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National Museum Of Racing And Hall Of Fame Names Veteran Writer Michael Veitch Its New Historian

As you’ve learned in the pages of saratoga living magazine, history is what primes the sport of horse racing’s pump. Without its shocking victories, shady characters and myth-makers, the sport wouldn’t be half as exciting. To that end, The National Museum of Racing and Hall of Fame in Saratoga Springs has named veteran turf writer and Thoroughbred racing expert Michael Veitch to be its new in-house historian. The fifth-generation Saratogian will assume his new volunteer role at the museum starting on Tuesday, October 1, taking over for Allan Carter, who’s served as the Hall of Fame’s historian since 2003 (Carter succeeded the late Tom Gilcoyne). “It’s an honor, indeed to work for the National Museum of Racing, and to follow outstanding historians Tom Gilcoyne and Allan Carter in the role of Historian,” says Veitch.

The author of three books on horse racing history, Veitch was a natural choice for the National Museum of Racing. (He co-authored his latest volume, The Travers: 150 Years of Saratoga’s Greatest Race, with saratoga living Sports Editor Brien Bouyea, who is also the communications director at the museum.) Not only has Veitch served as a trustee and a chair of the museum’s Hall of Fame Historic Review Committee, but he’s also a member of the Contemporary Nominating Committee and, in 2017, was selected to the institution’s Joe Hirsch Media Roll of Honor. This is on top of covering horse racing as a journalist for The Saratogian and its racing supplement, The Pink Sheet, from 1979 to 2017.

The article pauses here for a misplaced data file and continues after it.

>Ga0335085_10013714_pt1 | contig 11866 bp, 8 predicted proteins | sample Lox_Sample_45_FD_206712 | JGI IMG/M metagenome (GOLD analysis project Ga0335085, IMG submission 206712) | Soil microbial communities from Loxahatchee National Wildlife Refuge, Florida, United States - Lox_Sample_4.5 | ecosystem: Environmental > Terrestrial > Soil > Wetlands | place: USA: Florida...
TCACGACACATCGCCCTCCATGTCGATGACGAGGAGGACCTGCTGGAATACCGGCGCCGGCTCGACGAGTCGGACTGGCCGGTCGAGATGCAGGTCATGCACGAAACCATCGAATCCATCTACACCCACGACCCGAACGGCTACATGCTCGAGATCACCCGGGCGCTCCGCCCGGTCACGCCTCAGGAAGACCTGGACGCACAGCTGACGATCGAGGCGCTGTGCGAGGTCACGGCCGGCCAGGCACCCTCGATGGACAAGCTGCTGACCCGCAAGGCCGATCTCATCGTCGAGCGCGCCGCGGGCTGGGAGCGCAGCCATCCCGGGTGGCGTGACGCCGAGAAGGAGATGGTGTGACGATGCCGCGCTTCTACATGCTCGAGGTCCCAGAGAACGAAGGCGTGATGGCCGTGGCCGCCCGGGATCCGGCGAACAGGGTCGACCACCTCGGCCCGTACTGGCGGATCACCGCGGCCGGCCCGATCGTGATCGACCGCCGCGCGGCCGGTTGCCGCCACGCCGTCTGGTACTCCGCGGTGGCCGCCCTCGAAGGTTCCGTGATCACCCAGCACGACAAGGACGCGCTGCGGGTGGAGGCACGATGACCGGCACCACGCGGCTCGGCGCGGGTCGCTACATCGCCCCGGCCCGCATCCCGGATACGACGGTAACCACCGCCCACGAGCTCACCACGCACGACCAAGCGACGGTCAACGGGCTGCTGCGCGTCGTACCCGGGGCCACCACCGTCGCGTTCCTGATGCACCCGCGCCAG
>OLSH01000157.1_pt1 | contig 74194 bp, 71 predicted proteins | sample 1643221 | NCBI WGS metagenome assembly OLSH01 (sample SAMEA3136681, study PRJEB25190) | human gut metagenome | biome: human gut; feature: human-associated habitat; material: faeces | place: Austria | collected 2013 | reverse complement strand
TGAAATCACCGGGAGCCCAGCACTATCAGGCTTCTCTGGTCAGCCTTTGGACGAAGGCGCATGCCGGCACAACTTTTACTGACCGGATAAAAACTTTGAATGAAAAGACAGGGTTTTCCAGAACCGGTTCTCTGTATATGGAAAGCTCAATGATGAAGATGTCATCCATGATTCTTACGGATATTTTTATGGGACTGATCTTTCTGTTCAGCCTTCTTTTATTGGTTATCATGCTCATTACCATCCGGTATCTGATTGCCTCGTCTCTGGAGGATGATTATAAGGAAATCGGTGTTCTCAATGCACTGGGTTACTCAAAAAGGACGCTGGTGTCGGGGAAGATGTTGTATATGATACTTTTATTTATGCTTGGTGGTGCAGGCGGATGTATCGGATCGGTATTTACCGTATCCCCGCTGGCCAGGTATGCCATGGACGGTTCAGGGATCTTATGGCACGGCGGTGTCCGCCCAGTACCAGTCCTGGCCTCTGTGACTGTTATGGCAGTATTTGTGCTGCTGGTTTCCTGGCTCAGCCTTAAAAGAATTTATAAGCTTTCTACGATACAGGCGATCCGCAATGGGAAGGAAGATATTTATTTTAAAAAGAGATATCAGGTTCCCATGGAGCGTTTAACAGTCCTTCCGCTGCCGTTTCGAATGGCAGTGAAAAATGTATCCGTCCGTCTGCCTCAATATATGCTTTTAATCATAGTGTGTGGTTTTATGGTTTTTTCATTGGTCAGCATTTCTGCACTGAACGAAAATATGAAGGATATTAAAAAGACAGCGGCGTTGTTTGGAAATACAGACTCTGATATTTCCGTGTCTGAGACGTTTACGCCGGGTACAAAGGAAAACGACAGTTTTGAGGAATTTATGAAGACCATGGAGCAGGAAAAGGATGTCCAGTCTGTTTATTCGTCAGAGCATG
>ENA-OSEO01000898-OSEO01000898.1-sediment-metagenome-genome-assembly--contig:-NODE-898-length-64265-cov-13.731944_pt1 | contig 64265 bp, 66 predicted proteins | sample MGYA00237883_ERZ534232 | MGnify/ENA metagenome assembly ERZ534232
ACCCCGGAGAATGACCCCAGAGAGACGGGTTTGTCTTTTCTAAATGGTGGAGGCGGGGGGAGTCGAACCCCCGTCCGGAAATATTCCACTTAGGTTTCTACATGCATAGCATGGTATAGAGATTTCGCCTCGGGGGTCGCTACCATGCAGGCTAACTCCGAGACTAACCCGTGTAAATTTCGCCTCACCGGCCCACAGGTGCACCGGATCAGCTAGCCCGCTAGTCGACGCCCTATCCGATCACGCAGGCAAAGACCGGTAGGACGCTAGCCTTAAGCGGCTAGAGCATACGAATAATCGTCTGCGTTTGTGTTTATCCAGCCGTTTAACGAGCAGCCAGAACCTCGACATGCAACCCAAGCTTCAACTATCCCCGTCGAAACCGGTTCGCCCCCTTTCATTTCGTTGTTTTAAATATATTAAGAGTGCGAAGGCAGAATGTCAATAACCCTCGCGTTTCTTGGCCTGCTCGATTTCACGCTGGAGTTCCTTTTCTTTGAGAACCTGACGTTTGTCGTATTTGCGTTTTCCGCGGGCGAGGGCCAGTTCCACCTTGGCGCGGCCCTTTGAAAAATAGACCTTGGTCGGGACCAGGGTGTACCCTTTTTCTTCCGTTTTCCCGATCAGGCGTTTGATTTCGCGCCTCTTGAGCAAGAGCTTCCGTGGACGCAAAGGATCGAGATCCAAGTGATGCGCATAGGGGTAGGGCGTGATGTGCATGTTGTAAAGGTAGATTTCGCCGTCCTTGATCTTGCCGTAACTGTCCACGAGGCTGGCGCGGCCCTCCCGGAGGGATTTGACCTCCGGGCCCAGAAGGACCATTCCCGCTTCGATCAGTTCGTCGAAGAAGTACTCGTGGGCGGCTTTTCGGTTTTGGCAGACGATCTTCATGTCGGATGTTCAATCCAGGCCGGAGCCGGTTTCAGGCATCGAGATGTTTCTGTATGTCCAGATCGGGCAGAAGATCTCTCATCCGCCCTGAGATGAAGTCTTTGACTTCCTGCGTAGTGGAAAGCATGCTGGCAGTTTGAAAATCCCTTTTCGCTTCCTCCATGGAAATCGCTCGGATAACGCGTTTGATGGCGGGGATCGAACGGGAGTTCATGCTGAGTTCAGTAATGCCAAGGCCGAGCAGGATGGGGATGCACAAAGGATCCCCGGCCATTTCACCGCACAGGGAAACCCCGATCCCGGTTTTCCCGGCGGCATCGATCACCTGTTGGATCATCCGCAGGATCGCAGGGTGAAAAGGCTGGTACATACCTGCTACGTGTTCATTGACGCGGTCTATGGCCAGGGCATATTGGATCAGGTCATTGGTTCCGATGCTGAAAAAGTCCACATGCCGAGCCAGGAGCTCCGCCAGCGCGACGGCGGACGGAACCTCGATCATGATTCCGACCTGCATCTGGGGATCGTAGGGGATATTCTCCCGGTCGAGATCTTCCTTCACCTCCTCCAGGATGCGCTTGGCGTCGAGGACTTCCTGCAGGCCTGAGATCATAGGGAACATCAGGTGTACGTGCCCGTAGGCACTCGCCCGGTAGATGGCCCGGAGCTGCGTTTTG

Veitch’s new role as museum historian will require him to represent the National Museum of Racing and Hall of Fame, assist in research requests and help establish historical accuracy for the museum’s collection and records. Even after all these years immersed in the Sport of Kings, Veitch says it still excites him. “To me, Thoroughbred racing is an endeavor marked by an infinite number of variables, and one that brings together so many aspects of our culture,” he says. “It’s a rich history of men and women working with the noble Thoroughbred—men and women from all walks of life brought together for the horse.”

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